Thickening of bowel on X-ray is an infrequent but important finding. On X-ray, you will actually see thickening of the bowel folds in the small bowel or colon. This is described as thumb printing in the colon where you scattered areas of thumb imprint like thickening projecting into the colon.
The general categories of abnormality may include edema or fluid underneath the surface or mucosa of the bowel, bleeding or cancer spread in the bowel wall. The underlying causes are multiple, but sometimes the underlying history will help as well as further imaging with a CT scan.
Bowel thickening from edema or fluid can be from infection as in pseudomembranous colitis which can occur in sick hospitalized patients from an infection of the colon. Often antibiotic or chemotherapy use precedes the infection. Other forms of colitis or colon inflammation can be from Crohn’s disease or ulcerative colitis.
Bowel wall thickening can also occur from ischemia or when the bowel is starved of blood flow. The bowel can also become thickened after therapy for cancer such as radiation. After trauma, the bowel can become thickened from bleeding into the wall. This can also occur when a patient is on blood thinners.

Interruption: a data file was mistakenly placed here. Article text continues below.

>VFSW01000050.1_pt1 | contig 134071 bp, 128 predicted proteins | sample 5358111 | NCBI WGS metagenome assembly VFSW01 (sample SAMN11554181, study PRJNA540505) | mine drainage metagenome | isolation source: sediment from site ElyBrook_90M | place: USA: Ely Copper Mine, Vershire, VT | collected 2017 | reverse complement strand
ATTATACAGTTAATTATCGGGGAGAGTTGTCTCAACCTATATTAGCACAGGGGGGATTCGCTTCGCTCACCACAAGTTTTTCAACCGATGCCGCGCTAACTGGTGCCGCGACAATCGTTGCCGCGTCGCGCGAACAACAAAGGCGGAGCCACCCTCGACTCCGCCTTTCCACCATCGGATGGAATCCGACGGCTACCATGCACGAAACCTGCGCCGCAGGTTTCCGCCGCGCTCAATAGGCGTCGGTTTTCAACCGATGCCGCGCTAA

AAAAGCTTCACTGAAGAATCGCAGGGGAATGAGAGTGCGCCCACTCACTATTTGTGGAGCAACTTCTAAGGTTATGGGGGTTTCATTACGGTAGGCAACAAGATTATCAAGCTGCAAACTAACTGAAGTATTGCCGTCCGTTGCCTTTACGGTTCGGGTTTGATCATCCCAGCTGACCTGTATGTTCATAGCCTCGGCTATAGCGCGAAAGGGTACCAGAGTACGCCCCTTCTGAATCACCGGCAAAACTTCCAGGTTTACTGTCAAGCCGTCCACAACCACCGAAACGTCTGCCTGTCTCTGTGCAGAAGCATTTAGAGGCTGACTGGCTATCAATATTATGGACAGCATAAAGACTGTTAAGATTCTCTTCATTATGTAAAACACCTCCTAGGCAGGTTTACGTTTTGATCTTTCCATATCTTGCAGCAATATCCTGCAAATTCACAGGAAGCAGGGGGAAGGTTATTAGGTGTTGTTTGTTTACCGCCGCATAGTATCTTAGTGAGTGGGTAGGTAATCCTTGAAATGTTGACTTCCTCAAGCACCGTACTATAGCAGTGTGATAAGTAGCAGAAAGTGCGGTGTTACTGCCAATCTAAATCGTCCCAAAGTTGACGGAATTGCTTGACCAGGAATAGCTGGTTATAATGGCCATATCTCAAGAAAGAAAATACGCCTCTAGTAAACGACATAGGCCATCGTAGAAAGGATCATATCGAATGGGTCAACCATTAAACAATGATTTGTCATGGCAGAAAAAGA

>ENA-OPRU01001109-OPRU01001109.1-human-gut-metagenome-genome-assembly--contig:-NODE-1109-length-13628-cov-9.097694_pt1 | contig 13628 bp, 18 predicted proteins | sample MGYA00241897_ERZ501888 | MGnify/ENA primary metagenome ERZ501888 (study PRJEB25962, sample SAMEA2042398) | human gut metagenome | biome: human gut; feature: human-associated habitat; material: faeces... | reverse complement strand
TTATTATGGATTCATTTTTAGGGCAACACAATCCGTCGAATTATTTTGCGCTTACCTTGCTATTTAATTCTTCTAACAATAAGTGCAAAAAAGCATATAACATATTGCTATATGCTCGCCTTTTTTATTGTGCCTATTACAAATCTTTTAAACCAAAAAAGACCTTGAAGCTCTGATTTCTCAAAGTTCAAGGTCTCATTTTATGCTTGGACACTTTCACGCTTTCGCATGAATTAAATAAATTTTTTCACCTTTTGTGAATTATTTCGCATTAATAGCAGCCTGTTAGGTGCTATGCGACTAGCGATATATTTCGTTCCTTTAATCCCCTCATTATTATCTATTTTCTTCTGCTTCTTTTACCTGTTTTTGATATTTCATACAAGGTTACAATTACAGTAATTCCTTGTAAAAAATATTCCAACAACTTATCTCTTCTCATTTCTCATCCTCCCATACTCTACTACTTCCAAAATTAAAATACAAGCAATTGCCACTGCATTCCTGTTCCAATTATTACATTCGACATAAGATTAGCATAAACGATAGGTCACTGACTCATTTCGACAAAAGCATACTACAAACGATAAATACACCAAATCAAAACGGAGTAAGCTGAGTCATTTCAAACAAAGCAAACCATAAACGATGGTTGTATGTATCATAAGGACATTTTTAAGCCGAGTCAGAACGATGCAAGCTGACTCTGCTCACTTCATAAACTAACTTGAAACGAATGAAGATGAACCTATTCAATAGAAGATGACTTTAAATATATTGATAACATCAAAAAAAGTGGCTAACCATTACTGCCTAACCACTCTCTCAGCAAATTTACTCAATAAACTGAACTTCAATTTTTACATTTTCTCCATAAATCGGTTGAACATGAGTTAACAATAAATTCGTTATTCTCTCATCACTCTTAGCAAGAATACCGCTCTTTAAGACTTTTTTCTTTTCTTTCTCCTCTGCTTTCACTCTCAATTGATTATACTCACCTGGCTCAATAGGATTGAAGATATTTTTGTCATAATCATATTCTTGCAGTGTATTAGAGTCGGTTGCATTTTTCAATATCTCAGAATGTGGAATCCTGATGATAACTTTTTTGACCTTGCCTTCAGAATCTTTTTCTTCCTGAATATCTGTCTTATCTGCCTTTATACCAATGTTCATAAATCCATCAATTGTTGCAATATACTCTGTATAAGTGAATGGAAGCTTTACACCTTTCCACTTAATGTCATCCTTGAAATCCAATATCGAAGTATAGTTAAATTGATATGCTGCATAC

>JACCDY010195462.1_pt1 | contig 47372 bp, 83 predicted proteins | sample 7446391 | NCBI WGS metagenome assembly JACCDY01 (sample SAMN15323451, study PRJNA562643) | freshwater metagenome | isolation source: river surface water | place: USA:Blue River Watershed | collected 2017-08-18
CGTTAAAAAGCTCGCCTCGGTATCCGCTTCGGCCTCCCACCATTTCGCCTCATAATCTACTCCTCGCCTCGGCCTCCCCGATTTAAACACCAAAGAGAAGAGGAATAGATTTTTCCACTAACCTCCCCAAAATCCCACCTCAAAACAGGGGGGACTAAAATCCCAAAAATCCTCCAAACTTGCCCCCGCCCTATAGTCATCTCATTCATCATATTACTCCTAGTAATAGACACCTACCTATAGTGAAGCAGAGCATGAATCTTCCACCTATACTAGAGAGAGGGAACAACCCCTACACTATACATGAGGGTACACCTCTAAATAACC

Bowel cancer can cause a smaller area of thickening. This is rarely detected in X-rays. A colon cancer or lymphoma will have bowel wall thickening. Cancer spread to the bowel wall also have thickening. Cancer involving the bowel wall can also cause an obstruction which is more likely to be discovered on X-ray. One mimicker of bowel wall thickening is when the bowel is collapsed. This is more of an issue on CT scans.
When bowel wall thickening is identified on X-ray, often the clinical context will determine the most likely diagnosis. For example, a sick hospitalized patient on antibiotics will most likely have infectious colitis. A patient with chronic diarrhea and abdominal pain may have inflammatory colitis or Crohn’s disease. Rarely will the exact cause of the bowel wall thickening be identified on X-ray. In fact, most cases of bowel wall thickening will not be seen on X-ray.
In most cases, a CT scan will be ordered. This will allow a closer look at the bowel and any associated abnormalities and the extent of abnormality. For example, a blocked artery may lead to a diagnosis of ischemic colitis. A mass or lymph nodes may lead to a diagnosis of cancer. Often a specialist gastroenterologist may be consulted for additional support.